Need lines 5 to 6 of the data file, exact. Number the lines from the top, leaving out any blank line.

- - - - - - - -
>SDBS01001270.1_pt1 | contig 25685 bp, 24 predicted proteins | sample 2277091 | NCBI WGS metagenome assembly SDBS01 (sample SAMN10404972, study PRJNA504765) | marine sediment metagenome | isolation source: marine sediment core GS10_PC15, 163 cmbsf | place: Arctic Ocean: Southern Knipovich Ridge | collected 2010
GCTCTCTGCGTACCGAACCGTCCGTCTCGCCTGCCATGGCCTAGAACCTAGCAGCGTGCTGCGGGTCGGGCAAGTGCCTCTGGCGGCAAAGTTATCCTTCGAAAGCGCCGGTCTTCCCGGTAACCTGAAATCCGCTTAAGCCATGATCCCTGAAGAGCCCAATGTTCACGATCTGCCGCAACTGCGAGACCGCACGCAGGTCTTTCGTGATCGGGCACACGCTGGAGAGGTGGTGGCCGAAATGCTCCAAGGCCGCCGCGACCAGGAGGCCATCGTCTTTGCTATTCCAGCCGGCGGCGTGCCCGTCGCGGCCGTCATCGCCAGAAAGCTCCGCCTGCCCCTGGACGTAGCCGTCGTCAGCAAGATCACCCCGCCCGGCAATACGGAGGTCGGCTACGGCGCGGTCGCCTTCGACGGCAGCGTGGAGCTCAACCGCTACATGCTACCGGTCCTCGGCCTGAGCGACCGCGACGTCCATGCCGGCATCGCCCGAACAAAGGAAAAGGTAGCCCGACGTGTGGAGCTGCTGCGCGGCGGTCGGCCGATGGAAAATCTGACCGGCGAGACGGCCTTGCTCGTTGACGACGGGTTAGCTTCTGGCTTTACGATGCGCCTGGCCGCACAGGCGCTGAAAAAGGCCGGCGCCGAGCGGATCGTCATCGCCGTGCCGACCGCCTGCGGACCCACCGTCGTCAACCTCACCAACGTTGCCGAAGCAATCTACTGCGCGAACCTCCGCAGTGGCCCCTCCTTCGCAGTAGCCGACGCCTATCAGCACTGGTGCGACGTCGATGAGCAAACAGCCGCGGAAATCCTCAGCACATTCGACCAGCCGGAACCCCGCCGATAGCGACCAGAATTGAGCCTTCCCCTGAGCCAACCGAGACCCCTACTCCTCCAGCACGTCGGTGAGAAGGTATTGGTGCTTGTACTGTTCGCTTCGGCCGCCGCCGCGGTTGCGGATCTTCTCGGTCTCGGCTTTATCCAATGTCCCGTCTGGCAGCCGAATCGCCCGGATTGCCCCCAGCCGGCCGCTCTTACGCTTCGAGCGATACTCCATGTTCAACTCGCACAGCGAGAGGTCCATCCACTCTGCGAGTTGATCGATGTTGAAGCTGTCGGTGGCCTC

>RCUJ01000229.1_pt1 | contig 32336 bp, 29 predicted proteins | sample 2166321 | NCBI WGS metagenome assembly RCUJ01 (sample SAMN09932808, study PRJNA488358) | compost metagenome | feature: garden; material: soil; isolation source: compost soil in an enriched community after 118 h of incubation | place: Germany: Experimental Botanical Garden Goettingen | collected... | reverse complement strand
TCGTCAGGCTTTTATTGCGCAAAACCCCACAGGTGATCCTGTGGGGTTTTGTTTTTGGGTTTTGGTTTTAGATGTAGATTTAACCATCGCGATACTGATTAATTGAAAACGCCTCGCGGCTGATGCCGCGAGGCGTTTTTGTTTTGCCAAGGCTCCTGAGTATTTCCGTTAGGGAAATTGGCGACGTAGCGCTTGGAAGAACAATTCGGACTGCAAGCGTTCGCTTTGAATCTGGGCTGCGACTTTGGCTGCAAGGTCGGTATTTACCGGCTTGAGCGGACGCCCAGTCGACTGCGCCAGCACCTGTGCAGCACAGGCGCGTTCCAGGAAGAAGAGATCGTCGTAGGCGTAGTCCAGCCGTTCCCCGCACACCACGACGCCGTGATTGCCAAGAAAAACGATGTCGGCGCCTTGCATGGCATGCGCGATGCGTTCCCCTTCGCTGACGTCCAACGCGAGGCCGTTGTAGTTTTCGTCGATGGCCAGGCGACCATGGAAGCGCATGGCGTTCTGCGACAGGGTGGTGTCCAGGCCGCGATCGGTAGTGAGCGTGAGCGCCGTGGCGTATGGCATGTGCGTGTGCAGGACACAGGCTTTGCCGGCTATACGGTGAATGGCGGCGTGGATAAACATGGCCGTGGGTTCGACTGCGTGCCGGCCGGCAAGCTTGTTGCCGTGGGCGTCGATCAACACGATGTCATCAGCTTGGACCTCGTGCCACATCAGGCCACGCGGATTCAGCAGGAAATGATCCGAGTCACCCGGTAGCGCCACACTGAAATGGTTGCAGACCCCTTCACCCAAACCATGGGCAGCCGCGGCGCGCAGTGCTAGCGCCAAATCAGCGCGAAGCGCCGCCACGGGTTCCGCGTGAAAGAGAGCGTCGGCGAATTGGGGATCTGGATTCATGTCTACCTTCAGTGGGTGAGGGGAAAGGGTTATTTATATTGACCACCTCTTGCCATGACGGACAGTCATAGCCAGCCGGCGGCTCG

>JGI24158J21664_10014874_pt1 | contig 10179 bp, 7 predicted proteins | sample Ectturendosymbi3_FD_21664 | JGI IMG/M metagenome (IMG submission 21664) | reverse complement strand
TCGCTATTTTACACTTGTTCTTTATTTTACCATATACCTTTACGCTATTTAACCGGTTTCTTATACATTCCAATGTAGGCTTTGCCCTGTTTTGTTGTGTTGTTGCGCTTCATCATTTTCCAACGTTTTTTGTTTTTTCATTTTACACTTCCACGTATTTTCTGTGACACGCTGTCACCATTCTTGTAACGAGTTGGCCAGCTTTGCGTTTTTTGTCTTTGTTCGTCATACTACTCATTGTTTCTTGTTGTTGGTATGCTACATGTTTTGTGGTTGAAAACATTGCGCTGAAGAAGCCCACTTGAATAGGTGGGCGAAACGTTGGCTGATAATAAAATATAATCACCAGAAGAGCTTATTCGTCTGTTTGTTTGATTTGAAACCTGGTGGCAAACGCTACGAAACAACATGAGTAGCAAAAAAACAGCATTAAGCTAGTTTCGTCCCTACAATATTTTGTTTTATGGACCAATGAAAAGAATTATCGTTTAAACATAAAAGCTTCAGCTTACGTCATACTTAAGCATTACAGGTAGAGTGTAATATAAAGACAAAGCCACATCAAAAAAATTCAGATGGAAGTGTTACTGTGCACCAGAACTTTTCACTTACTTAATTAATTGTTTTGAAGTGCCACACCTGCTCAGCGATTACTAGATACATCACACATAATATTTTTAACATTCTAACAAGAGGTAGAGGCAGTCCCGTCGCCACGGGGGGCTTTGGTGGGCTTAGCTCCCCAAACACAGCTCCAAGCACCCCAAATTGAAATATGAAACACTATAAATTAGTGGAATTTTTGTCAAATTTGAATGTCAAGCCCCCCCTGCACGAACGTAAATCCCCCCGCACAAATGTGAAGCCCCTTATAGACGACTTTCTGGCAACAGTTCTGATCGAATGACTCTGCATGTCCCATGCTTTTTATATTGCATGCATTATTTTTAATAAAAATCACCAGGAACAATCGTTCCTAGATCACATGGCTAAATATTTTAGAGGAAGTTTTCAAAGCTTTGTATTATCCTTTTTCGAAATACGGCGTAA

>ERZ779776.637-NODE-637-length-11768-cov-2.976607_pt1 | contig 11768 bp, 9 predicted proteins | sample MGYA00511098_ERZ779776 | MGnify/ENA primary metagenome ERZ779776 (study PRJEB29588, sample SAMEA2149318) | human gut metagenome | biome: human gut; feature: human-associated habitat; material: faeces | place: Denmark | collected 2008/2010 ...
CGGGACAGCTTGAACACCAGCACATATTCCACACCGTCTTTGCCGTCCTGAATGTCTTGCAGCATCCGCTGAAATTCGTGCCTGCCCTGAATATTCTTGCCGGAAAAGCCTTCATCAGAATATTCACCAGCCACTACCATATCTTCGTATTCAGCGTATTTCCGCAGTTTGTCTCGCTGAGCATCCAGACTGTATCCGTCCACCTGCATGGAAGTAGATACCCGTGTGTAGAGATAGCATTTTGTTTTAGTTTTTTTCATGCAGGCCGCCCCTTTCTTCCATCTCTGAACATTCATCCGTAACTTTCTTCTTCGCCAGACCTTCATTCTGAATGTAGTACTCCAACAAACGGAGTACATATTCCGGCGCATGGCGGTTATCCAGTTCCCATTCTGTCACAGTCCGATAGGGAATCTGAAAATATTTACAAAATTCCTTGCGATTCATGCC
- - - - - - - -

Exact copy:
>JGI24158J21664_10014874_pt1 | contig 10179 bp, 7 predicted proteins | sample Ectturendosymbi3_FD_21664 | JGI IMG/M metagenome (IMG submission 21664) | reverse complement strand
TCGCTATTTTACACTTGTTCTTTATTTTACCATATACCTTTACGCTATTTAACCGGTTTCTTATACATTCCAATGTAGGCTTTGCCCTGTTTTGTTGTGTTGTTGCGCTTCATCATTTTCCAACGTTTTTTGTTTTTTCATTTTACACTTCCACGTATTTTCTGTGACACGCTGTCACCATTCTTGTAACGAGTTGGCCAGCTTTGCGTTTTTTGTCTTTGTTCGTCATACTACTCATTGTTTCTTGTTGTTGGTATGCTACATGTTTTGTGGTTGAAAACATTGCGCTGAAGAAGCCCACTTGAATAGGTGGGCGAAACGTTGGCTGATAATAAAATATAATCACCAGAAGAGCTTATTCGTCTGTTTGTTTGATTTGAAACCTGGTGGCAAACGCTACGAAACAACATGAGTAGCAAAAAAACAGCATTAAGCTAGTTTCGTCCCTACAATATTTTGTTTTATGGACCAATGAAAAGAATTATCGTTTAAACATAAAAGCTTCAGCTTACGTCATACTTAAGCATTACAGGTAGAGTGTAATATAAAGACAAAGCCACATCAAAAAAATTCAGATGGAAGTGTTACTGTGCACCAGAACTTTTCACTTACTTAATTAATTGTTTTGAAGTGCCACACCTGCTCAGCGATTACTAGATACATCACACATAATATTTTTAACATTCTAACAAGAGGTAGAGGCAGTCCCGTCGCCACGGGGGGCTTTGGTGGGCTTAGCTCCCCAAACACAGCTCCAAGCACCCCAAATTGAAATATGAAACACTATAAATTAGTGGAATTTTTGTCAAATTTGAATGTCAAGCCCCCCCTGCACGAACGTAAATCCCCCCGCACAAATGTGAAGCCCCTTATAGACGACTTTCTGGCAACAGTTCTGATCGAATGACTCTGCATGTCCCATGCTTTTTATATTGCATGCATTATTTTTAATAAAAATCACCAGGAACAATCGTTCCTAGATCACATGGCTAAATATTTTAGAGGAAGTTTTCAAAGCTTTGTATTATCCTTTTTCGAAATACGGCGTAA